Current research still points to carbohydrates as an essential energy source for high-intensity athletic performance. The American College of Sports Medicine recommends 6 to 10 g/kg/day of carbohydrates, and the National Strength and Conditioning Association recommends 5 to 10 g/kg/day. This means a 185-lb male athlete would need anywhere from 420 to 840 g carbohydrates per day.
From years of experience in practice, the following macronutrient goals work best: 60% carbohydrates, 20% protein, and 20% fat for cardiovascular athletes; 45% carbohydrates, 30% protein, and 25% fat for weight training athletes; and 55% carbohydrates, 25% protein, and 20% fat for both cardiovascular and weight training athletes.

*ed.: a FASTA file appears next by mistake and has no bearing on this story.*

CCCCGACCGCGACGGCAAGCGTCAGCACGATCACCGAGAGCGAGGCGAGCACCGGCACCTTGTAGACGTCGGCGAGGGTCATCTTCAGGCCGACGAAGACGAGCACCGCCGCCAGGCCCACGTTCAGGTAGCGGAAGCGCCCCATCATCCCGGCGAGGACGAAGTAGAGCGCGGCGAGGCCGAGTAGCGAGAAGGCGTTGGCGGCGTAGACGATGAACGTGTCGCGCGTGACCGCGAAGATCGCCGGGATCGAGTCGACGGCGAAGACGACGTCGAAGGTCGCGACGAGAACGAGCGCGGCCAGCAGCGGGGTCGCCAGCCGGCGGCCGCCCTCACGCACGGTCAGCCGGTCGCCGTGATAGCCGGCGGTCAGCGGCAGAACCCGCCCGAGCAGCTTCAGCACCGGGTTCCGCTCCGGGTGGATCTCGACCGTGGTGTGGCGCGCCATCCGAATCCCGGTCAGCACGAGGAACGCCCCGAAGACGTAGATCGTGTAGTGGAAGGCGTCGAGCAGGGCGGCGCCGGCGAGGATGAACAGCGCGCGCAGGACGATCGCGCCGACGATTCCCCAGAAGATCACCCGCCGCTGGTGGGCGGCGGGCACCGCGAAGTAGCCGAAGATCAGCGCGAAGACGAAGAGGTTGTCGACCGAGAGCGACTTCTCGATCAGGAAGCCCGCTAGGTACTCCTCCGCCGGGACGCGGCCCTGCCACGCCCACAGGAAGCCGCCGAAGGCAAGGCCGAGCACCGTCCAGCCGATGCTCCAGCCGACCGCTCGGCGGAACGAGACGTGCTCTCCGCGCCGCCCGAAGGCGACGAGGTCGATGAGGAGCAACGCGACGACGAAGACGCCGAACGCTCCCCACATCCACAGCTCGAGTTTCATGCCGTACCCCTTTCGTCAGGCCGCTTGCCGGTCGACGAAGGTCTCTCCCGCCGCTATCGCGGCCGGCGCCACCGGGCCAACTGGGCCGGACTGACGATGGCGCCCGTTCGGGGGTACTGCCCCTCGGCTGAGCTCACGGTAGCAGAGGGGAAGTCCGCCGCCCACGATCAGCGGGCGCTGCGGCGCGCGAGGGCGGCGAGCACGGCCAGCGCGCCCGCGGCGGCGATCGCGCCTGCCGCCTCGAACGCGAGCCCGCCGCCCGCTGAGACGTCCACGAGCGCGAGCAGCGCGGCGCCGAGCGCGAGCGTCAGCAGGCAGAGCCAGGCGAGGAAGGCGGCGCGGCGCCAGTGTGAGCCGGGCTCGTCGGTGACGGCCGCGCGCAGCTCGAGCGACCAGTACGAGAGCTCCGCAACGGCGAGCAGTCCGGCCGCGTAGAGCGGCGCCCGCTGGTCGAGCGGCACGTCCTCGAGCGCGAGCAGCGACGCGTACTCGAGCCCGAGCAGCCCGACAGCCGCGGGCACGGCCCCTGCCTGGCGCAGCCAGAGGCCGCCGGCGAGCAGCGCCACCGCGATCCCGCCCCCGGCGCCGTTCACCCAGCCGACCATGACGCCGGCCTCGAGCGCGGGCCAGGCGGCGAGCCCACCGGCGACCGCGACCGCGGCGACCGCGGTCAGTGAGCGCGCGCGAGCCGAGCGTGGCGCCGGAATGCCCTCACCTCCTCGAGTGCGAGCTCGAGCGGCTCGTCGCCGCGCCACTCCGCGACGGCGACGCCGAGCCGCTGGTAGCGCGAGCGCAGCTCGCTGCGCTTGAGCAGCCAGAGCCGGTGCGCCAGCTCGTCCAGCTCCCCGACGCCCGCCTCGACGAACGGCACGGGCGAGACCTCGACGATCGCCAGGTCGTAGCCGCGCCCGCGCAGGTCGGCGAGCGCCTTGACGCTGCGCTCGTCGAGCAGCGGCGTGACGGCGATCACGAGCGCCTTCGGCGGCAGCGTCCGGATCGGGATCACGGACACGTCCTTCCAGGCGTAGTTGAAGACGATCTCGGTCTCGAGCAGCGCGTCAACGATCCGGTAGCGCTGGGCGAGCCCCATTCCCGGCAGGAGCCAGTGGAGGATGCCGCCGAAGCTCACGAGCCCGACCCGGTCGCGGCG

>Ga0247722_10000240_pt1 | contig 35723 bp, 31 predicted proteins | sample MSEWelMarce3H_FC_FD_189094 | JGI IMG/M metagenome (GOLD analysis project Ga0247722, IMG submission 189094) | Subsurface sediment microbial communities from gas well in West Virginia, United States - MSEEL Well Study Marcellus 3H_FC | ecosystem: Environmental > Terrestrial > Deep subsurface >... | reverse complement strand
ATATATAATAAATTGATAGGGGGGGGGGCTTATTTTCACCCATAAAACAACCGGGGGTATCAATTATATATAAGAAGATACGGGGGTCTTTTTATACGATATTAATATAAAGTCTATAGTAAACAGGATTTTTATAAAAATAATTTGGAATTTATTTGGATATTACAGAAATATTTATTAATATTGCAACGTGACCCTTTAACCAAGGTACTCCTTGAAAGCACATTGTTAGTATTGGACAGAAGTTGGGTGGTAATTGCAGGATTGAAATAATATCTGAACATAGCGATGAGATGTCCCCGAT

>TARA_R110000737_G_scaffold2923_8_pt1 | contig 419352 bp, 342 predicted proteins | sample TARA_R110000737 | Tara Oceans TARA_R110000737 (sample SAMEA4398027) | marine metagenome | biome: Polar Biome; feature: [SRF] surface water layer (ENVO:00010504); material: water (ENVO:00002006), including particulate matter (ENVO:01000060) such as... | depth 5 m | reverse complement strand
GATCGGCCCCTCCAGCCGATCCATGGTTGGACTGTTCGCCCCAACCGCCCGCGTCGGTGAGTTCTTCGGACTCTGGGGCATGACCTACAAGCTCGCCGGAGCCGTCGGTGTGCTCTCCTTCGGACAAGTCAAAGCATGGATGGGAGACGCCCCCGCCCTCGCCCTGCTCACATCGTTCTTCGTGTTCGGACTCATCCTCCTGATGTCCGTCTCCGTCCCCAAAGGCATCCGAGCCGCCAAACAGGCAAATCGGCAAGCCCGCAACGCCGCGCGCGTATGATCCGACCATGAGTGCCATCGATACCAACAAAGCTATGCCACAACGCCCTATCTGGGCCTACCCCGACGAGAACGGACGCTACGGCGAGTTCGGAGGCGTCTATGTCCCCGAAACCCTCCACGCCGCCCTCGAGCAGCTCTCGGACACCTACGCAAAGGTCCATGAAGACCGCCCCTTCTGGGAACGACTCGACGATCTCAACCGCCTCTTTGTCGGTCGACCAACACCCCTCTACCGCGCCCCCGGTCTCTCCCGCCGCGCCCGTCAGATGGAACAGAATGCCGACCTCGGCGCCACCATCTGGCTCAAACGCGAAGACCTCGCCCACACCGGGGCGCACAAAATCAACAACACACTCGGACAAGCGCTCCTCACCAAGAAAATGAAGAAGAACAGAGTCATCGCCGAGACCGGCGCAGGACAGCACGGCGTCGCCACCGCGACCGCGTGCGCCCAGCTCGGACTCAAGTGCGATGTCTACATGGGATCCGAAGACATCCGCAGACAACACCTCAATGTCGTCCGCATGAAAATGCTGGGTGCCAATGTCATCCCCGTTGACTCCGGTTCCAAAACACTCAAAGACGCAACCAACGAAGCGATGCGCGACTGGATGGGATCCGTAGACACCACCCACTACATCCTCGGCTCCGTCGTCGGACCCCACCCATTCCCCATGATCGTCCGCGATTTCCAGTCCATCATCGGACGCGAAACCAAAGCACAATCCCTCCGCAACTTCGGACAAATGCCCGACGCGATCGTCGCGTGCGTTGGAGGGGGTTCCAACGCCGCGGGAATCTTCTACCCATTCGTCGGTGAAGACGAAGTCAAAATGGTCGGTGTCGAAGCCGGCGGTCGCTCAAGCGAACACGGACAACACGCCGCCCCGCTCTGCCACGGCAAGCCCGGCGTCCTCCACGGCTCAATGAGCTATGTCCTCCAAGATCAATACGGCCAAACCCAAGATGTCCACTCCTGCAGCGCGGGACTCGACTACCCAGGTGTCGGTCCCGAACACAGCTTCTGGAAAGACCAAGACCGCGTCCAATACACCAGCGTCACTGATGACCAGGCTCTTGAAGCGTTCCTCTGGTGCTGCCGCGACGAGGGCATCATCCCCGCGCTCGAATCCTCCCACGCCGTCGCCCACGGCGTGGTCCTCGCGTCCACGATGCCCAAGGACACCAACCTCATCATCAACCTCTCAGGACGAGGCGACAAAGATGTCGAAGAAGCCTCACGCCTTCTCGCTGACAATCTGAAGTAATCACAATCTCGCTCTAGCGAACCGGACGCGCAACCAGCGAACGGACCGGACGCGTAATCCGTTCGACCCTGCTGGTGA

Adequate carbohydrate intake can prevent muscle breakdown from glycogen depletion and prevent hypoglycemia, both of which have been independently proven to reduce athletic performance.2 During exercise, glycogen stores are depleted as muscle glycogen is converted to glucose and used for energy. Once this happens, the body needs alternative fuel sources and will turn to protein and fat in a process called gluconeogenesis. Having enough glycogen on board before exercise and refueling during workouts can help preserve skeletal muscle integrity during exercise. And as exercise intensity is increased, glycogen becomes progressively more important as a fuel source. Enhancing the muscle’s capacity to store glycogen can improve performance in sports where glycogen depletion would hinder athletic performance.3